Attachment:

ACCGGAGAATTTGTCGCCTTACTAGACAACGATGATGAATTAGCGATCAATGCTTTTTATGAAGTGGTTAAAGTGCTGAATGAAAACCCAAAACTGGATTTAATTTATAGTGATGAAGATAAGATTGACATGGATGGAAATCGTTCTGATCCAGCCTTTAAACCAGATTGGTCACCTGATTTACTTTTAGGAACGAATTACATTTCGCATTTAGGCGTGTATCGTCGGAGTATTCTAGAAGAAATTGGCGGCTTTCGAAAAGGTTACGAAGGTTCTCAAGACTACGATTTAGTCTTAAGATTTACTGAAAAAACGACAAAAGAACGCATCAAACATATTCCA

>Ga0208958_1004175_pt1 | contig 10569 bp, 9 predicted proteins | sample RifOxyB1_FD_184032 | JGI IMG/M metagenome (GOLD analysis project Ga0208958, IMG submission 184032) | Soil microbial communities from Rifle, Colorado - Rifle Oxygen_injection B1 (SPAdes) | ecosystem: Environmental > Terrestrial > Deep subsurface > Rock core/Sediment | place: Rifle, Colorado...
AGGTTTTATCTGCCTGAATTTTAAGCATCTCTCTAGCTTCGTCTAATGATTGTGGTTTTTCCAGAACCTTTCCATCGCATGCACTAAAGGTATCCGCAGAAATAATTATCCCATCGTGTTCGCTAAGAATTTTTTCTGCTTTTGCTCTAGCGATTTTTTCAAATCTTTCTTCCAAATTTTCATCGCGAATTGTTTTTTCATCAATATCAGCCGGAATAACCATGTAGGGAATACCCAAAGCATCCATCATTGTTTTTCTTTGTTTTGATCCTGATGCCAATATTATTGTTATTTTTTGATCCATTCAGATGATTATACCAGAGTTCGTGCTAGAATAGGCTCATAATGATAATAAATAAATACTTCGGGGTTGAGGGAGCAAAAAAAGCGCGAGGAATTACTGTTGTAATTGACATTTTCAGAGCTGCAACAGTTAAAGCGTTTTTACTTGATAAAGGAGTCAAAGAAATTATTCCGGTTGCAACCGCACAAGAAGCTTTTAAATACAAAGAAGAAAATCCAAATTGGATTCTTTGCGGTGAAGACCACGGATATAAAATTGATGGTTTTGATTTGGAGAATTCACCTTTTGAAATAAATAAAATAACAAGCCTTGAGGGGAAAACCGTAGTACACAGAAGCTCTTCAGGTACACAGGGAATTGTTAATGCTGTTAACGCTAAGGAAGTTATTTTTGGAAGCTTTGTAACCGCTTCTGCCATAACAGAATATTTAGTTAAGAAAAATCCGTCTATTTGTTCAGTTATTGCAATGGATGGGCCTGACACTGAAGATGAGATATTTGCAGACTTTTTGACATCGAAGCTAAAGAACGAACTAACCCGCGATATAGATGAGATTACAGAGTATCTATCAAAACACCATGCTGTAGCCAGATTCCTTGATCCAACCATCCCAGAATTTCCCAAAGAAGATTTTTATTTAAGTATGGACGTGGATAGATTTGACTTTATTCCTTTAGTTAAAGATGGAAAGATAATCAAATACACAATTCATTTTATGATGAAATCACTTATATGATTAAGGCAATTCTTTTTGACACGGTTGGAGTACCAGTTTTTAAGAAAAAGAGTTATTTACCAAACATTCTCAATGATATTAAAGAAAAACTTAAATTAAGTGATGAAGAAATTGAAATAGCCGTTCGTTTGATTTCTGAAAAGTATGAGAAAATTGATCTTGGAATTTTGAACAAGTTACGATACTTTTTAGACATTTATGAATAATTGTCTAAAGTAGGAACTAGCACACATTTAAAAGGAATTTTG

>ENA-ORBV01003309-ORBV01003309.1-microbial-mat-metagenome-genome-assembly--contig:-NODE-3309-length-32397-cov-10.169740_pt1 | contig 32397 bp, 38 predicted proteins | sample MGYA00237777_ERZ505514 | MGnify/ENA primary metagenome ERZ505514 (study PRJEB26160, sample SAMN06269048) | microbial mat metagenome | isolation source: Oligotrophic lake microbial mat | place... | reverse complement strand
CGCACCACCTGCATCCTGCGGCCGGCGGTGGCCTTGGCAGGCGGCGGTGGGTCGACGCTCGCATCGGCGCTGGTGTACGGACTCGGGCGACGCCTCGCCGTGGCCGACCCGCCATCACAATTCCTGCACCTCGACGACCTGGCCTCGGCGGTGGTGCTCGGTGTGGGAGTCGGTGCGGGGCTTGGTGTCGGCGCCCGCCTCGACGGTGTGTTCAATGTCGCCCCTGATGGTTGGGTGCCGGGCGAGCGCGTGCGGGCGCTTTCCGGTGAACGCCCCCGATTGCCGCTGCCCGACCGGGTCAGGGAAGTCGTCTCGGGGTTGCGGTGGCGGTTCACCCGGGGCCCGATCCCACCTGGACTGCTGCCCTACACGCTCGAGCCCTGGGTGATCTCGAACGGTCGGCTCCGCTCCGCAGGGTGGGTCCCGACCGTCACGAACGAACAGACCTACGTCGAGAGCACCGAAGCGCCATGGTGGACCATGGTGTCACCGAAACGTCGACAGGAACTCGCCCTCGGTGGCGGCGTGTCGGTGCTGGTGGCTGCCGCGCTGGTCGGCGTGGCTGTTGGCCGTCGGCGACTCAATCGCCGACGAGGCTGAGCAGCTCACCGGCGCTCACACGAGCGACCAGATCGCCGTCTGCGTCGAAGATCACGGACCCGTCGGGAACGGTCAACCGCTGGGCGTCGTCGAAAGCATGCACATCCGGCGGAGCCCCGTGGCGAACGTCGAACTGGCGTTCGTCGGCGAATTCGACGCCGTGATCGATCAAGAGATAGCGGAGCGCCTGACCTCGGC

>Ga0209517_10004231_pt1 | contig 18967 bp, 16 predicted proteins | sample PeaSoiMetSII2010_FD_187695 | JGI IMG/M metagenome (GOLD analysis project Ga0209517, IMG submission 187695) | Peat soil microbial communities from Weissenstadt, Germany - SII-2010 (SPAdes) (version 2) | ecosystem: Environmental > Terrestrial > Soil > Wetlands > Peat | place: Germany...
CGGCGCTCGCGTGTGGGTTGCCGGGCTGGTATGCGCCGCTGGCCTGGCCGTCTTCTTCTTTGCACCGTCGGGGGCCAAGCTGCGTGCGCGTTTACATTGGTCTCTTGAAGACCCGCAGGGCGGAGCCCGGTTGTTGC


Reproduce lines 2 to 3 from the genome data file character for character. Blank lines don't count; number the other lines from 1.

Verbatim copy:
>Ga0208958_1004175_pt1 | contig 10569 bp, 9 predicted proteins | sample RifOxyB1_FD_184032 | JGI IMG/M metagenome (GOLD analysis project Ga0208958, IMG submission 184032) | Soil microbial communities from Rifle, Colorado - Rifle Oxygen_injection B1 (SPAdes) | ecosystem: Environmental > Terrestrial > Deep subsurface > Rock core/Sediment | place: Rifle, Colorado...
AGGTTTTATCTGCCTGAATTTTAAGCATCTCTCTAGCTTCGTCTAATGATTGTGGTTTTTCCAGAACCTTTCCATCGCATGCACTAAAGGTATCCGCAGAAATAATTATCCCATCGTGTTCGCTAAGAATTTTTTCTGCTTTTGCTCTAGCGATTTTTTCAAATCTTTCTTCCAAATTTTCATCGCGAATTGTTTTTTCATCAATATCAGCCGGAATAACCATGTAGGGAATACCCAAAGCATCCATCATTGTTTTTCTTTGTTTTGATCCTGATGCCAATATTATTGTTATTTTTTGATCCATTCAGATGATTATACCAGAGTTCGTGCTAGAATAGGCTCATAATGATAATAAATAAATACTTCGGGGTTGAGGGAGCAAAAAAAGCGCGAGGAATTACTGTTGTAATTGACATTTTCAGAGCTGCAACAGTTAAAGCGTTTTTACTTGATAAAGGAGTCAAAGAAATTATTCCGGTTGCAACCGCACAAGAAGCTTTTAAATACAAAGAAGAAAATCCAAATTGGATTCTTTGCGGTGAAGACCACGGATATAAAATTGATGGTTTTGATTTGGAGAATTCACCTTTTGAAATAAATAAAATAACAAGCCTTGAGGGGAAAACCGTAGTACACAGAAGCTCTTCAGGTACACAGGGAATTGTTAATGCTGTTAACGCTAAGGAAGTTATTTTTGGAAGCTTTGTAACCGCTTCTGCCATAACAGAATATTTAGTTAAGAAAAATCCGTCTATTTGTTCAGTTATTGCAATGGATGGGCCTGACACTGAAGATGAGATATTTGCAGACTTTTTGACATCGAAGCTAAAGAACGAACTAACCCGCGATATAGATGAGATTACAGAGTATCTATCAAAACACCATGCTGTAGCCAGATTCCTTGATCCAACCATCCCAGAATTTCCCAAAGAAGATTTTTATTTAAGTATGGACGTGGATAGATTTGACTTTATTCCTTTAGTTAAAGATGGAAAGATAATCAAATACACAATTCATTTTATGATGAAATCACTTATATGATTAAGGCAATTCTTTTTGACACGGTTGGAGTACCAGTTTTTAAGAAAAAGAGTTATTTACCAAACATTCTCAATGATATTAAAGAAAAACTTAAATTAAGTGATGAAGAAATTGAAATAGCCGTTCGTTTGATTTCTGAAAAGTATGAGAAAATTGATCTTGGAATTTTGAACAAGTTACGATACTTTTTAGACATTTATGAATAATTGTCTAAAGTAGGAACTAGCACACATTTAAAAGGAATTTTG